AUTHOR’S NOTE: I have little faith in any of the tarot timing methods I’ve tried, including several I created for my own use. Unless an occurrence is limited to a known time-frame (e.g. an action with a firm deadline for closure), its destiny can be too fluid and present too many variables to pin down to a concrete end-date, and the farther out in time we project an event, the less reliable this becomes.
The timing of a hoped-for development is often uppermost in a sitter’s mind once the probability of its emergence is established. But “When will it happen?” is almost always less predictable than “Will it happen?” One useful method I have seen is to remove the uncertainty from the forecast by simply asking “What will transpire in this matter by the end of next month?” If nothing significant shows up in the cards, or if it does but fails to occur as augured, the outlook can be bumped out another month or more with a follow-up reading. The diviner would do well to remain relatively noncommittal on the subject of timing as long as credibility doesn’t suffer.
Drawing on my recent spread that employs a “prepared” deck with four elemental sub-packs, I would first learn the general “area-of-life” for the reading rather than seeking to know the specific question. The nominal focus areas are shown in the “cheat-sheet” below, which I would present to the querent for consideration in making this call. The best approach would then be to pick a duration that acknowledges the normal trend for the type of inquiry planned, such as a week, month or quarter ahead, and try to discern the conditions that will prevail during the chosen interval, after which the likelihood of achieving the objective can be examined in detail.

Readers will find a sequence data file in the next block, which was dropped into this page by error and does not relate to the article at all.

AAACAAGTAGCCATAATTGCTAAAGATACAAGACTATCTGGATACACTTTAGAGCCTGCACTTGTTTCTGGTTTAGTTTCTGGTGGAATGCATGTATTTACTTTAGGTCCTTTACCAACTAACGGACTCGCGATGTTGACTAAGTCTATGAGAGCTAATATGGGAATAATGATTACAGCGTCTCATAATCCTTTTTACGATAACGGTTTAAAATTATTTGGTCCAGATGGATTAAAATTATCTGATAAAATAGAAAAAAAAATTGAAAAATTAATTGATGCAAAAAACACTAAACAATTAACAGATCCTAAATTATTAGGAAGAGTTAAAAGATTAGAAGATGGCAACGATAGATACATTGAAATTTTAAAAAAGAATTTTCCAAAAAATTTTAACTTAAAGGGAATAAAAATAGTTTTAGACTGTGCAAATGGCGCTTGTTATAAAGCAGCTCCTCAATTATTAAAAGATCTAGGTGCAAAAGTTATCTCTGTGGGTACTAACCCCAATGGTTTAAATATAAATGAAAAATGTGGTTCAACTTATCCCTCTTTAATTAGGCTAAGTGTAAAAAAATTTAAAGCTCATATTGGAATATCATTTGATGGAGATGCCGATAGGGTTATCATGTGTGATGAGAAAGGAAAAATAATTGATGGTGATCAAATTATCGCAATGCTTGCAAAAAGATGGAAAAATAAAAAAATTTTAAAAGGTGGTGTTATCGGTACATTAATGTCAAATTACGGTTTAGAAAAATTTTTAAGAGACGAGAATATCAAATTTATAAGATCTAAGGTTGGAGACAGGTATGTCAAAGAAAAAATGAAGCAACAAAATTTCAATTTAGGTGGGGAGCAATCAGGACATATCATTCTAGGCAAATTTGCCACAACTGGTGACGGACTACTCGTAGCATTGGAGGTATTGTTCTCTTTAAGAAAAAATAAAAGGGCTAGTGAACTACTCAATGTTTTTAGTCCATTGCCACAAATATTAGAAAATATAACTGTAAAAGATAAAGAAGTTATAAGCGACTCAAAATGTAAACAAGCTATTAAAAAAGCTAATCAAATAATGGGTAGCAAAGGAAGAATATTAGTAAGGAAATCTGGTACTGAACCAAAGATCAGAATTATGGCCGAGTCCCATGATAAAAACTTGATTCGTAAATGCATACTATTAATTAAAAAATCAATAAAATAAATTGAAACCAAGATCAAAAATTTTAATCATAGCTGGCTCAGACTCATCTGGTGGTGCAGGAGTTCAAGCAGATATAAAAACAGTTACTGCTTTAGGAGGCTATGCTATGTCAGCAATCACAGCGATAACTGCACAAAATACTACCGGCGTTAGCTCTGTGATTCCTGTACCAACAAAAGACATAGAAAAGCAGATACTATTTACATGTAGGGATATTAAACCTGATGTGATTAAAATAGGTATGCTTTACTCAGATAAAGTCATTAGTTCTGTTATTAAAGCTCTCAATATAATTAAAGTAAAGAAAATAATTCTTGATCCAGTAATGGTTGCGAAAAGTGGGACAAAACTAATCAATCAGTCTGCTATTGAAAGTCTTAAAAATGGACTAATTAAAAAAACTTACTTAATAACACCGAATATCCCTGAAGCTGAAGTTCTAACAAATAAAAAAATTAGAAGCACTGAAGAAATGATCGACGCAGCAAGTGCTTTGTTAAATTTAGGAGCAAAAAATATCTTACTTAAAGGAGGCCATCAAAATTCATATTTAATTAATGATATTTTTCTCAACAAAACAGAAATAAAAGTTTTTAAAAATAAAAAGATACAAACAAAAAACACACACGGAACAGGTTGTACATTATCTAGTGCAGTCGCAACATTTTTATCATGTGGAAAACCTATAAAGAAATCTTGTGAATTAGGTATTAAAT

After the temporal “window” is determined, I would choose the elemental sub-pack that relates most closely to the sitter’s area of interest and lay out a small spread to explore contingencies that may present themselves during the period. For example, suppose the querent is job-hunting but doesn’t have any prospects lined up that have already been put into motion. I would take the “Fire” pack and lay out three cards to determine 1) Overall employment climate in the seeker’s area; 2) The kinds of opportunity that may arise; and 3) the likelihood of snagging one of them. The “opportunity” angle must be handled with some flexibility since the card drawn may not be precisely aligned with the individual’s preferences. This template can be applied to any area of life by substituting another parameter for “employment” in the first position, and using the topic-specific elemental sub-pack.
If overall chances for success look good for the period in question, a more detailed spread can be performed using the whole deck to assess the nature of the assumed opportunity and the best approach to take in appraising its suitability. Five cards would be about right for this initiative. This broader (and perhaps longer-range) perspective can be targeted for a subsequent time-frame if deemed appropriate.